This publication presents 29 programs that have successfully infused real world experiences into engineering or engineering technology undergraduate education. The Real World Engineering Education committee acknowledges the vision of AMD in supporting this project, which provides useful exemplars for institutions of higher education who seek model programs for infusing real world experiences in their programs. The NAE selection committee was impressed by the number of institutions committed to grounding their programs in real world experience and by the quality, creativity, and diversity of approaches reflected in the submissions. A call for nominations sent to engineering and engineering technology deans, chairs, and faculty yielded 95 high-quality submissions. Two conditions were required of the nominations: (1) an accredited 4-year undergraduate engineering or engineering technology program was the lead institutions, and (2) the nominated program started operation no later than the fall 2010 semester. Within these broad parameters, nominations ranged from those based on innovations within a single course to enhancements across an entire curriculum or institution.

Infusing Real World Experiences into Engineering Education is intended to provide sufficient information to enable engineering and engineering technology faculty and administrators to assess and adapt effective, innovative models of programs to their own institution's objectives. Recognizing that change is rarely trivial, the project included a brief survey of selected engineering deans concern in the adoption of such programs.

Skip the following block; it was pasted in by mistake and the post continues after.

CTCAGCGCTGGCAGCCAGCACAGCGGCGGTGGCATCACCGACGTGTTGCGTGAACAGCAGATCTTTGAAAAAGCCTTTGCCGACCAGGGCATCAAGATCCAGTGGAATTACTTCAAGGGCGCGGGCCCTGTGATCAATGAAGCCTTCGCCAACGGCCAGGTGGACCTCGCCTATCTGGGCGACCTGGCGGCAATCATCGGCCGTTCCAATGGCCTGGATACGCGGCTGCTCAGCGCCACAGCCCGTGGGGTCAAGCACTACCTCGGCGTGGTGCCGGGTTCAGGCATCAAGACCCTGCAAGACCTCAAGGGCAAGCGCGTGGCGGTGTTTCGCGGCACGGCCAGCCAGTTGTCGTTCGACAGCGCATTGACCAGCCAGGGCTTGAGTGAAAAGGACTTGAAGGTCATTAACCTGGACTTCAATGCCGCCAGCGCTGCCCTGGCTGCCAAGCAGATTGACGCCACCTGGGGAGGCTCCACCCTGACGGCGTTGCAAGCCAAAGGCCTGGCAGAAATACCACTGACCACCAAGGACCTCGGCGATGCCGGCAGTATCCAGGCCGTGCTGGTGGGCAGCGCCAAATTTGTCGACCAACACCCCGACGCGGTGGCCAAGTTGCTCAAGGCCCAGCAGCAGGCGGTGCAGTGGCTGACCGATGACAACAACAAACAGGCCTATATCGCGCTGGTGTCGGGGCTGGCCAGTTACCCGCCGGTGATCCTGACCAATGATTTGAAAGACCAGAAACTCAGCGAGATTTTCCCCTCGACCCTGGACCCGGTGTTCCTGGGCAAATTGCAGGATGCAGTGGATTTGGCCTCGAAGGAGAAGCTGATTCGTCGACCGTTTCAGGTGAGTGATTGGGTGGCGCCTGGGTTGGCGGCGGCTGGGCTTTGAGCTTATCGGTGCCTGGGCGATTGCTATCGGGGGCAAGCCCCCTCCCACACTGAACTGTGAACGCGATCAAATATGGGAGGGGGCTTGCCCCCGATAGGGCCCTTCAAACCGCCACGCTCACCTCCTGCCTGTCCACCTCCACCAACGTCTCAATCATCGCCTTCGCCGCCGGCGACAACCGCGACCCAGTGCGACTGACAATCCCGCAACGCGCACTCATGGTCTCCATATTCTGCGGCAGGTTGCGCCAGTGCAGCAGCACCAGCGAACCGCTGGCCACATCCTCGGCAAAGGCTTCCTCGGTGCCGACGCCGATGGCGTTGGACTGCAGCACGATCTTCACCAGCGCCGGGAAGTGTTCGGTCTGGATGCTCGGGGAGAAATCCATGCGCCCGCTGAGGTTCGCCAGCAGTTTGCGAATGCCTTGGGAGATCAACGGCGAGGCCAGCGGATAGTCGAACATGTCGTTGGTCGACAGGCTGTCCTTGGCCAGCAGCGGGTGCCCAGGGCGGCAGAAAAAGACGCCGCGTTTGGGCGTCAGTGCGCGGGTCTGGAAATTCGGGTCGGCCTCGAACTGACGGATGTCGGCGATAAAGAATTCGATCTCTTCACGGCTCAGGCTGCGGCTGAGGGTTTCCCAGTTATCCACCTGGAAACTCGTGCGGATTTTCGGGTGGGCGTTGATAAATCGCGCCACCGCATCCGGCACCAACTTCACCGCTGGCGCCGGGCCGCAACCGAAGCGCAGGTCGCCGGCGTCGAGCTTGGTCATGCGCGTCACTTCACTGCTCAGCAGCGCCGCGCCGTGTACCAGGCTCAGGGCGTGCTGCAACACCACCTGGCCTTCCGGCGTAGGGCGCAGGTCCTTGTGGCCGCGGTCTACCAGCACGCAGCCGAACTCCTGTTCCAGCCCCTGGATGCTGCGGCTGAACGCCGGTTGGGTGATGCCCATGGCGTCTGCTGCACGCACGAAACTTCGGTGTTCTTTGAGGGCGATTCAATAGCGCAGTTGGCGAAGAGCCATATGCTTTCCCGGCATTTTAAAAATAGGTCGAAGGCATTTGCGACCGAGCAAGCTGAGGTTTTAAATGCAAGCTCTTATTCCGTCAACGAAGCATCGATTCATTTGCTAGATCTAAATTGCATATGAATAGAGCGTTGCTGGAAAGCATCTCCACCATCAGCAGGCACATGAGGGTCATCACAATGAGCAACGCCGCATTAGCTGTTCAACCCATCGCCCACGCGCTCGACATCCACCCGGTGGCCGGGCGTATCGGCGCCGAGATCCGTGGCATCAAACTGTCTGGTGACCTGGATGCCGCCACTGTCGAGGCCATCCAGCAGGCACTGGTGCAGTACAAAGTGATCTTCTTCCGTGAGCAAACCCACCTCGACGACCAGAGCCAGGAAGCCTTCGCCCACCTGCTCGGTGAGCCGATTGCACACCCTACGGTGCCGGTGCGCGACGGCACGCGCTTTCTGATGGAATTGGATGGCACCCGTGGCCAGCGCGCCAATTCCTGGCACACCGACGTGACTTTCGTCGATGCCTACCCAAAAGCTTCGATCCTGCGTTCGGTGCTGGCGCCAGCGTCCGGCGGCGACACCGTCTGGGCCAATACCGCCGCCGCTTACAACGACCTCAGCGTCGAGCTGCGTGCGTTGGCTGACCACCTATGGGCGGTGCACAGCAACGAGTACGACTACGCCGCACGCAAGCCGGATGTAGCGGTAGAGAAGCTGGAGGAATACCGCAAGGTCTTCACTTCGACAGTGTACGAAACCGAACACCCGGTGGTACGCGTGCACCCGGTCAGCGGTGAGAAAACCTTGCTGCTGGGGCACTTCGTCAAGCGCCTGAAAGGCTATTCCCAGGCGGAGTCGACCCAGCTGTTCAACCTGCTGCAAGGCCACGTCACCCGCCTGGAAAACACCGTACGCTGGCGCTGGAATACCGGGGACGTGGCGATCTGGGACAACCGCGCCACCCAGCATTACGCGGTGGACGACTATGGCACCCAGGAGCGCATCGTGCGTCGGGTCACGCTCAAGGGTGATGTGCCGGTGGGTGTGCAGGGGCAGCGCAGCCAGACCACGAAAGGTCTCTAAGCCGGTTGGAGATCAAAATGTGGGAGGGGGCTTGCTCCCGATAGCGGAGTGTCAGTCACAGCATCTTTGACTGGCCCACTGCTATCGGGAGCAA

1. ×

    Welcome to OpenBook!

    You're looking at OpenBook,'s online reading room since 1999. Based on feedback from you, our users, we've made some improvements that make it easier than ever to read thousands of publications on our website.

    Do you want to take a quick tour of the OpenBook's features?

    No Thanks Take a Tour »
  2. ×

    Show this book's table of contents, where you can jump to any chapter by name.

    « Back Next »
  3. ×

    ...or use these buttons to go back to the previous chapter or skip to the next one.

    « Back Next »
  4. ×

    Jump up to the previous page or down to the next one. Also, you can type in a page number and press Enter to go directly to that page in the book.

    « Back Next »
  5. ×

    Switch between the Original Pages, where you can read the report as it appeared in print, and Text Pages for the web version, where you can highlight and search the text.

    « Back Next »
  6. ×

    To search the entire text of this book, type in your search term here and press Enter.

    « Back Next »
  7. ×

    Share a link to this book page on your preferred social network or via email.

    « Back Next »
  8. ×

    View our suggested citation for this chapter.

    « Back Next »
  9. ×

    Ready to take your reading offline? Click here to buy this book in print or download it as a free PDF, if available.

    « Back Next »
Stay Connected!